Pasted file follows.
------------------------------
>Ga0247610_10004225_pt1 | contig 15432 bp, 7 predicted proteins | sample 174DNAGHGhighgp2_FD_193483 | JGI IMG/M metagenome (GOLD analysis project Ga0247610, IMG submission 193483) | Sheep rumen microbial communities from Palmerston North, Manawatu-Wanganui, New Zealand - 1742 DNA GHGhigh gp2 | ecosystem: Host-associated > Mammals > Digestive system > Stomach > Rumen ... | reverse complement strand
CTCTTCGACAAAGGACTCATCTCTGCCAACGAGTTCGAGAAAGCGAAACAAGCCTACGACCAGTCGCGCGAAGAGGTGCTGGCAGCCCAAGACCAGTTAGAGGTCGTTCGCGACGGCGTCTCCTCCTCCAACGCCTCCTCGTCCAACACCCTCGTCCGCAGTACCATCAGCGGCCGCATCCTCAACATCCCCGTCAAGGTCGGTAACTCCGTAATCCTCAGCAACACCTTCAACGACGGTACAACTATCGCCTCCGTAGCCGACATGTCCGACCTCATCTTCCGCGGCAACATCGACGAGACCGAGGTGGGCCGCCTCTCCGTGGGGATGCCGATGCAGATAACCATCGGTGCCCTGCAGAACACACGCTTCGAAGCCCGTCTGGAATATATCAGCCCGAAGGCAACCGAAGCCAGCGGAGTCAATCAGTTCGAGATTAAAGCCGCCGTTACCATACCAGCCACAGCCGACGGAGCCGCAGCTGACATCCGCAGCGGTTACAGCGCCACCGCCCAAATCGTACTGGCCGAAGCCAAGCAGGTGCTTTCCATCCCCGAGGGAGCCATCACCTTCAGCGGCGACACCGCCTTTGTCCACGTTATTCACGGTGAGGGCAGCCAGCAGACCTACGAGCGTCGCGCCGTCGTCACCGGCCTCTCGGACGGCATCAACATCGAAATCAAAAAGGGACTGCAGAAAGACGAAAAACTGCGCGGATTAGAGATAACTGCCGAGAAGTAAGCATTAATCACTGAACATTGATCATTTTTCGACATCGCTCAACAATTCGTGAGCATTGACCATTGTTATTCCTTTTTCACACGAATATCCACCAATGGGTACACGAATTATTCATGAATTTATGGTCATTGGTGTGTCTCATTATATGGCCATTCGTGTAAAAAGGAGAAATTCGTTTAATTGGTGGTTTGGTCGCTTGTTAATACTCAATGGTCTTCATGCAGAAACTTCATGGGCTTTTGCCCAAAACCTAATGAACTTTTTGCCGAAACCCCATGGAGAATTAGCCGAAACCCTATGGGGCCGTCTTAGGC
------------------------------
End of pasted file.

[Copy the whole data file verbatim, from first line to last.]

>Ga0247610_10004225_pt1 | contig 15432 bp, 7 predicted proteins | sample 174DNAGHGhighgp2_FD_193483 | JGI IMG/M metagenome (GOLD analysis project Ga0247610, IMG submission 193483) | Sheep rumen microbial communities from Palmerston North, Manawatu-Wanganui, New Zealand - 1742 DNA GHGhigh gp2 | ecosystem: Host-associated > Mammals > Digestive system > Stomach > Rumen ... | reverse complement strand
CTCTTCGACAAAGGACTCATCTCTGCCAACGAGTTCGAGAAAGCGAAACAAGCCTACGACCAGTCGCGCGAAGAGGTGCTGGCAGCCCAAGACCAGTTAGAGGTCGTTCGCGACGGCGTCTCCTCCTCCAACGCCTCCTCGTCCAACACCCTCGTCCGCAGTACCATCAGCGGCCGCATCCTCAACATCCCCGTCAAGGTCGGTAACTCCGTAATCCTCAGCAACACCTTCAACGACGGTACAACTATCGCCTCCGTAGCCGACATGTCCGACCTCATCTTCCGCGGCAACATCGACGAGACCGAGGTGGGCCGCCTCTCCGTGGGGATGCCGATGCAGATAACCATCGGTGCCCTGCAGAACACACGCTTCGAAGCCCGTCTGGAATATATCAGCCCGAAGGCAACCGAAGCCAGCGGAGTCAATCAGTTCGAGATTAAAGCCGCCGTTACCATACCAGCCACAGCCGACGGAGCCGCAGCTGACATCCGCAGCGGTTACAGCGCCACCGCCCAAATCGTACTGGCCGAAGCCAAGCAGGTGCTTTCCATCCCCGAGGGAGCCATCACCTTCAGCGGCGACACCGCCTTTGTCCACGTTATTCACGGTGAGGGCAGCCAGCAGACCTACGAGCGTCGCGCCGTCGTCACCGGCCTCTCGGACGGCATCAACATCGAAATCAAAAAGGGACTGCAGAAAGACGAAAAACTGCGCGGATTAGAGATAACTGCCGAGAAGTAAGCATTAATCACTGAACATTGATCATTTTTCGACATCGCTCAACAATTCGTGAGCATTGACCATTGTTATTCCTTTTTCACACGAATATCCACCAATGGGTACACGAATTATTCATGAATTTATGGTCATTGGTGTGTCTCATTATATGGCCATTCGTGTAAAAAGGAGAAATTCGTTTAATTGGTGGTTTGGTCGCTTGTTAATACTCAATGGTCTTCATGCAGAAACTTCATGGGCTTTTGCCCAAAACCTAATGAACTTTTTGCCGAAACCCCATGGAGAATTAGCCGAAACCCTATGGGGCCGTCTTAGGC